Wednesday, February 18, 2015

Leadership Styles In The Music Business

“Real leaders are people who help us overcome the limitations of our own individual laziness and selfishness and weakness and fear and get us to do better, harder things than we can get ourselves to do on our own.”

Sometimes, a leader has to push for perfection. I learned this lesson after several years in the military. I found that I was routinely calling on certain individuals to perform critical tasks, because I knew that they would get the job done. What I did not realize was that there was a certain resentment building up amongst these individuals, because they felt overworked. It was not until I explained Wallace’s theory (or my own version of it) that I gained cooperation.

Simply letting people know why I was using the authoritarian leadership style netted great gains, and I still use it to this day. When a new artist comes into my studio, I tell them upfront: “if it sounds like [stuff], I’m going to tell you it sounds like [stuff], because I know you can do better, and I ask you to do the same.”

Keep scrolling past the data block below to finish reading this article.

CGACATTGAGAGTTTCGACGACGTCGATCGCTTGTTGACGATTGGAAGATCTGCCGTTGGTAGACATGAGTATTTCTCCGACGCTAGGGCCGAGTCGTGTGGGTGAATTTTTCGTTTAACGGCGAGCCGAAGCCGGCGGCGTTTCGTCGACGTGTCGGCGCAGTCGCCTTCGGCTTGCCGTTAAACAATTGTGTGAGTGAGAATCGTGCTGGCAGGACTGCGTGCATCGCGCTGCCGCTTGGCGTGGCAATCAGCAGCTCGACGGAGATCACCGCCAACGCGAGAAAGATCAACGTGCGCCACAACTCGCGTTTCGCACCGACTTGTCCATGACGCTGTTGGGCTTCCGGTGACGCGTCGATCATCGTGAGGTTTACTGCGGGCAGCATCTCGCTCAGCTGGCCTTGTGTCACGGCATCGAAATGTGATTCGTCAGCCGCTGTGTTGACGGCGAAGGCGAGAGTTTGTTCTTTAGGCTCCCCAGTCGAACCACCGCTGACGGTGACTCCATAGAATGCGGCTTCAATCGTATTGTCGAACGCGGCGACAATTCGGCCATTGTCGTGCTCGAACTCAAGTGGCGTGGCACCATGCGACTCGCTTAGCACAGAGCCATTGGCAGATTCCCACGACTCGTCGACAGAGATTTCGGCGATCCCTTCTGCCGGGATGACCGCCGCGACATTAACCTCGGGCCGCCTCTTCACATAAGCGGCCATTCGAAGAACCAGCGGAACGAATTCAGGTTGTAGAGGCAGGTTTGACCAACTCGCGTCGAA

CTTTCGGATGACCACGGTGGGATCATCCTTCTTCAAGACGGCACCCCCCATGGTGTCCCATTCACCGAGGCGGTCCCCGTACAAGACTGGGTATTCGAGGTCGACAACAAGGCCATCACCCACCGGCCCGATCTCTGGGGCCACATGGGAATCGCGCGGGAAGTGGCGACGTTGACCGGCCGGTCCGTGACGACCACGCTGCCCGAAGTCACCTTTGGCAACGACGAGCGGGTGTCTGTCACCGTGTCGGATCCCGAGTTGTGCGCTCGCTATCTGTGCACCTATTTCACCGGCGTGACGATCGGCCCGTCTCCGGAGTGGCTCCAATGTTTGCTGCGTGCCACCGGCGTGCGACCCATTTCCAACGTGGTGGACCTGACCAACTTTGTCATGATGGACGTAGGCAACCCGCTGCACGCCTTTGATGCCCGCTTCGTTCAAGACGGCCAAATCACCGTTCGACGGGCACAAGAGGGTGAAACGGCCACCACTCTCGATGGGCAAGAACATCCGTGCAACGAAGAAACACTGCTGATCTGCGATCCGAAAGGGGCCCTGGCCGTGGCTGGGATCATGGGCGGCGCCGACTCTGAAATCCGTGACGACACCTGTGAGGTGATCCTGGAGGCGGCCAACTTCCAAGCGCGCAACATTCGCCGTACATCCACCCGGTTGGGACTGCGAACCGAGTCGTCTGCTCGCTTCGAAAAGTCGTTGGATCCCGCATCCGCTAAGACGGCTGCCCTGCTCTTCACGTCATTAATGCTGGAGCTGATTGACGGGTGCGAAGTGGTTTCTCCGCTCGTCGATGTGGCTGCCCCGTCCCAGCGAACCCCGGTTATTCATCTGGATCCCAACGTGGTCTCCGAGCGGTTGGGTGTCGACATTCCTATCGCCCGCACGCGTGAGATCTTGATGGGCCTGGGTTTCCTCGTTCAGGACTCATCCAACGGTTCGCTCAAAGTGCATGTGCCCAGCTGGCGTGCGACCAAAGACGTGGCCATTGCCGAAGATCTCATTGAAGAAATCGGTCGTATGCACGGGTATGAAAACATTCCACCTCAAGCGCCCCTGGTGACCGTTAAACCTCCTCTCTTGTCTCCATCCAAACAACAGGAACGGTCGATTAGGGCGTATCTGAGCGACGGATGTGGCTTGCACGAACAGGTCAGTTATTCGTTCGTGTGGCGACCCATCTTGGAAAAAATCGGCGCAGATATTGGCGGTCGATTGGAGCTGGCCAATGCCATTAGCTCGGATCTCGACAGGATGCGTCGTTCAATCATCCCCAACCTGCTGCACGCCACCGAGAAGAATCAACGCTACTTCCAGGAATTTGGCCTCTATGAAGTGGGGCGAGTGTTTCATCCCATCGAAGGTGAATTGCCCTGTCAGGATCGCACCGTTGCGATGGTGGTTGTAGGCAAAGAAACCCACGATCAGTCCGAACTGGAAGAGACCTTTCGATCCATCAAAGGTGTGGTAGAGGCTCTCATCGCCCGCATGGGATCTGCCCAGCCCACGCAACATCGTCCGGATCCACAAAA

However, the music business is one that thrives on the participative management style. Whether it is a band situation, or an artist-producer arrangement, everyone benefits by listening to new ideas. I have learned things from my clients and my mentor that I would have never known if I was not promoting a brainstorming-type of environment.

We all know the delegators. These are the “idea” people, with grand visions and minimal execution skills. They talk a lot, but do very little. There is a place for them in the music business, because the industry is starving for new ideas. However, musicians do not respond very well to them. Giving them an idea with absolutely no strategy for accomplishment leaves them feeling abandoned. At the same time, it is sometimes useful to delegate a task to a client in order to judge their commitment to achieving success.

There is a need for all three leadership styles in the music business, but the participative one generally yields the greatest results.

Friday, February 13, 2015

Your Email Address Has More Value Than...

It cracks me up when I come across musicians who want to “give” you free songs upon sign-up to their website simply by providing your (at least) email address, sometimes your name, or even better, your street address.